Future of energy: Energy storage
This story is part of a series on Stanford collaborations helping to create the Future of Energy.
With conventional fossil-fuel power plants, managers can easily ramp up energy production when people need it most. That’s not always possible with wind or solar. Instead, we need an electric grid that can handle variable sources of energy, and ways of storing or producing energy when it’s needed.
A major goal is to modernize the electric grid so that it can deliver energy more efficiently from a variety of sources including renewables. To this end, a campus-wide initiative, Bits & Watts, led by Arun Majumdar, a professor of mechanical engineering and of photon science, and Frank Wolak, a professor of economics, is exploring advanced techniques like big data, sensors and economic modeling.
“As we incorporate more low-carbon, highly variable sources like wind and solar, we’ll need a whole new set of tools, from computing and communications to controls and data sciences, to keep the grid stable, efficient and secure and provide affordable electricity,” Majumdar said.
One Bits & Watts project, led by Ram Rajagopal, an assistant professor of civil and environmental engineering, focuses on consumer demand. Rajagopal has developed software that analyzes electricity use, weather and other real-time data to obtain a detailed understanding of customers’ behavior when power supplies are stressed.
“Everyone has some randomness in behavior, but certain patterns can be identified and ultimately estimated,” said Rajagopal. “That allows a utility to offer demand/response incentive programs that are tailored to each customer’s patterns, moving them away from power consumption during peak loads.”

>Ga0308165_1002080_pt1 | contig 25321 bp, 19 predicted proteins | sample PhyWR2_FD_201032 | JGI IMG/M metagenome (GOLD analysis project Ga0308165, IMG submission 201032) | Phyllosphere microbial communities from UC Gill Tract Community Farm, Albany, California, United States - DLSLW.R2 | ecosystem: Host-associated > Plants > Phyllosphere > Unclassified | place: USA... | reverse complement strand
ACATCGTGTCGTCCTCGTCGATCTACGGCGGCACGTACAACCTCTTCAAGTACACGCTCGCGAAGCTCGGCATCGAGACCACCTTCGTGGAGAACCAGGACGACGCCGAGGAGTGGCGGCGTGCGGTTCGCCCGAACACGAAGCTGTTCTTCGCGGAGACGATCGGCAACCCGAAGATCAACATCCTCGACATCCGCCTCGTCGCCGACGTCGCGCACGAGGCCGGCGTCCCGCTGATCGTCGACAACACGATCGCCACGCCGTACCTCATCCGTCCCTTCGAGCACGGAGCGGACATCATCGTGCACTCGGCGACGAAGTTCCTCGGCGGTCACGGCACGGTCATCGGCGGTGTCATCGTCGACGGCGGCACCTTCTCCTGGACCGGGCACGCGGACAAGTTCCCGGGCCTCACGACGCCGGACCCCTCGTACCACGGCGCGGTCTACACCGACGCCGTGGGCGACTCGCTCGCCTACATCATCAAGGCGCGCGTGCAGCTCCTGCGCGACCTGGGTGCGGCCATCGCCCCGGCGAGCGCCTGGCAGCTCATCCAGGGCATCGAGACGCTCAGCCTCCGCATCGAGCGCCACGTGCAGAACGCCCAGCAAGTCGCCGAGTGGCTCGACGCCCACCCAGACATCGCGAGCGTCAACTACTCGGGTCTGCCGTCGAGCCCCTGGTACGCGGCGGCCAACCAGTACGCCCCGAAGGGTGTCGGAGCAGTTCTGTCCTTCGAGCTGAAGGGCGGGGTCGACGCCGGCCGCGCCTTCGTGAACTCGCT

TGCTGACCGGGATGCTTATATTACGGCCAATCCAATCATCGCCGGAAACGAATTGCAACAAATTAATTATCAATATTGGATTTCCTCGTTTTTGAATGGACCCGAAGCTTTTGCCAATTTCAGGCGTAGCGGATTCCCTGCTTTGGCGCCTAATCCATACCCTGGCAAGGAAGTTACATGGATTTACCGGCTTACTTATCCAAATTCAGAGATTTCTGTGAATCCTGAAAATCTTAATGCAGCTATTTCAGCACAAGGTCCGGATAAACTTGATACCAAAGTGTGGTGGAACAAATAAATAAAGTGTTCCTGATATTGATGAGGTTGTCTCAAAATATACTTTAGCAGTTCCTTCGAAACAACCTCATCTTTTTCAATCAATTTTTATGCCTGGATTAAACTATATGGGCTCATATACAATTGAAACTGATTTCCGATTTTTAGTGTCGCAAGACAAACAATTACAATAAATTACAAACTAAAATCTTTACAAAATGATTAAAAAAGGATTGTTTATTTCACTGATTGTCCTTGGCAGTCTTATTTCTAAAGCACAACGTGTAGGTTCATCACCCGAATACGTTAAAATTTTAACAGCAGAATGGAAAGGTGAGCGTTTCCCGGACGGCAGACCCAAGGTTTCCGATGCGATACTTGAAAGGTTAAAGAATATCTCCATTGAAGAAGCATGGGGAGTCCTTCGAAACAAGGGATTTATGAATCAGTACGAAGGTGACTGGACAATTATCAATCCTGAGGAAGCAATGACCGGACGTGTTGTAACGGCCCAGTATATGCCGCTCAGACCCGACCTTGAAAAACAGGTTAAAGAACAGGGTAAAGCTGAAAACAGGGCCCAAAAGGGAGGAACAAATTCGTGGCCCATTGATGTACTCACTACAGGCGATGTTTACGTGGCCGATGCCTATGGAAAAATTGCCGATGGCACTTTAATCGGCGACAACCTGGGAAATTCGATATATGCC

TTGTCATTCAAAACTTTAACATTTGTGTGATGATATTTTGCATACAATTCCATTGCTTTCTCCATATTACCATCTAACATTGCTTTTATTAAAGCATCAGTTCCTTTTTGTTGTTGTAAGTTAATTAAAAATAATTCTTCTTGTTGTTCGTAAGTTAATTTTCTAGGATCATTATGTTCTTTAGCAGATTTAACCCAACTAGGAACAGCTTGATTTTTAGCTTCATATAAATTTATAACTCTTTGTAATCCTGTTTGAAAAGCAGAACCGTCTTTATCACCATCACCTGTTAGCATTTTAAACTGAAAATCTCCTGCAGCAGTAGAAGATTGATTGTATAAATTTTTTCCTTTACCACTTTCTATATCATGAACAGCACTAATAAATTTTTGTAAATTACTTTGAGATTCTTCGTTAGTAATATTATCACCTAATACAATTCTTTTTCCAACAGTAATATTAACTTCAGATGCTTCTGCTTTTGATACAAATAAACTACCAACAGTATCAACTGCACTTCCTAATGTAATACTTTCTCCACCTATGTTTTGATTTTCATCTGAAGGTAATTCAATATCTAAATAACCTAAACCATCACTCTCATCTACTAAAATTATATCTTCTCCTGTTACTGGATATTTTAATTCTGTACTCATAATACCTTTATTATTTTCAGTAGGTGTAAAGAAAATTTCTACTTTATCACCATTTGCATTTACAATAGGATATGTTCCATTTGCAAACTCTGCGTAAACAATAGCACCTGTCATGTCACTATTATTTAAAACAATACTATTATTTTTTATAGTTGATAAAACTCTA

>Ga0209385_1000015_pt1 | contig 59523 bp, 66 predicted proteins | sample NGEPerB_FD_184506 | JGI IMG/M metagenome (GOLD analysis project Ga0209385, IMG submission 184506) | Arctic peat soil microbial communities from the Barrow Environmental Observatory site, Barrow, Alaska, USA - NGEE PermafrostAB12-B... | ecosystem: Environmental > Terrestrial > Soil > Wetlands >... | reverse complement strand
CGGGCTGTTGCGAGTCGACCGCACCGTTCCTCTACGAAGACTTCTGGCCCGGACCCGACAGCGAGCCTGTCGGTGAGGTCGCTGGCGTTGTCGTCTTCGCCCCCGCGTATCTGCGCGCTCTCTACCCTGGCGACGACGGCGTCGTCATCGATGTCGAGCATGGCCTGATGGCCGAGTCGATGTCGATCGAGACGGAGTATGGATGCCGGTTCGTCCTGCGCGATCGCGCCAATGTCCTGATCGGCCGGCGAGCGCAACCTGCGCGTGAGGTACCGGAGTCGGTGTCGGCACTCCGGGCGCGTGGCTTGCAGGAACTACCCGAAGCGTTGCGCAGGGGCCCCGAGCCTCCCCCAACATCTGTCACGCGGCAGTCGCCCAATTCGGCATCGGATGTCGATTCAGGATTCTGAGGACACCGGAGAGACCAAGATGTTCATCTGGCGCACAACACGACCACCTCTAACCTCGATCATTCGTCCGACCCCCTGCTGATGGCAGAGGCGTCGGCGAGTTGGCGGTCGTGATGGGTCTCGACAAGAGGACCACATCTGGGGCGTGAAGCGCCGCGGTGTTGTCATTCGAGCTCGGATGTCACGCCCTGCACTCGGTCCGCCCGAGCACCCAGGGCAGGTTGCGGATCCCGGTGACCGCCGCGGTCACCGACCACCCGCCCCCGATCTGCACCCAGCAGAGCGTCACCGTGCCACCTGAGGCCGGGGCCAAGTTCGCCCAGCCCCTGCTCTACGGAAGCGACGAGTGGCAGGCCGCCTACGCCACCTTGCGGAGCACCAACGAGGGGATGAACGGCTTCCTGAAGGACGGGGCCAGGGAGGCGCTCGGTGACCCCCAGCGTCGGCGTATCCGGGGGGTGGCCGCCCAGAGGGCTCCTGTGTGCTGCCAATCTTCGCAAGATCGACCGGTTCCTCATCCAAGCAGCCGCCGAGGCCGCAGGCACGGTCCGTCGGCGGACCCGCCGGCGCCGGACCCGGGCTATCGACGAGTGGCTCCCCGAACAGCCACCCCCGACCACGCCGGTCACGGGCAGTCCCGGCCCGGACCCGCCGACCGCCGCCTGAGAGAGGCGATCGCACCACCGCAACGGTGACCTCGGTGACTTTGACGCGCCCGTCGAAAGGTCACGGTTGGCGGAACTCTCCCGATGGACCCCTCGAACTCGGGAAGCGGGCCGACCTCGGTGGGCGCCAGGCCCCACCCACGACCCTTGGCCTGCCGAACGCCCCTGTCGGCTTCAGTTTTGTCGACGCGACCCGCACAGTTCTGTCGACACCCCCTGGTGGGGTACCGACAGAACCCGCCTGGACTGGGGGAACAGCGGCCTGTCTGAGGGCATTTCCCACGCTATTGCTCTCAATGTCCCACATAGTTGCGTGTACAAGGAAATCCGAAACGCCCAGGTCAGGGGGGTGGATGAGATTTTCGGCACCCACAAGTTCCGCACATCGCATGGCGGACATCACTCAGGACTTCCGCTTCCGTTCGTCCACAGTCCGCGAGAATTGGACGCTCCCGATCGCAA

Scientists are looking to batteries or other storage technologies to hold surplus renewable power for use on demand. Engineering professors Zhenan Bao and Yi Cui have identified a suite of materials including pure lithium, designer carbon and silicon that could increase the longevity and energy-storage capacity of batteries.
The challenge is that the batteries need to be low cost, store large amounts of energy and be robust enough to cycle through charging by day and discharging at night through thousands of cycles.
“If you think about green scale storage, you want 20, 30 years lifetime,” said Cui. “Every day if you do one cycle, you can calculate with 30 years, you roughly need 10,000-cycle batteries lasting for 30 years. We don’t have a battery yet which can do such a long cycle life. That’s the number one challenge we are facing. Number two is, you still need the cost to be very low.”
Others are experimenting with converting excess electricity into renewable fuels for transportation. Chemistry professors Hongie Dai and Chris Chidsey, for example, are developing ways of using solar energy to split water into oxygen and clean hydrogen gas to power cars and trucks.
One widely used transportation fuel is ethanol, which is typically made from corn and other crops. Chemists Thomas Jaramillo and Matthew Kanan are studying a variety of metal catalysts that use renewable forms of electricity to make ethanol out of molecules in the air rather than from crop plants like corn.
“One of our long-range goals is to produce renewable ethanol in a way that doesn’t impact the global food supply,” said Jaramillo, an associate professor of chemical engineering. “The eye on the prize is to create better catalysts that have game-changing potential by taking carbon dioxide as a feedstock and converting it into much more valuable products using renewable electricity or sunlight directly.”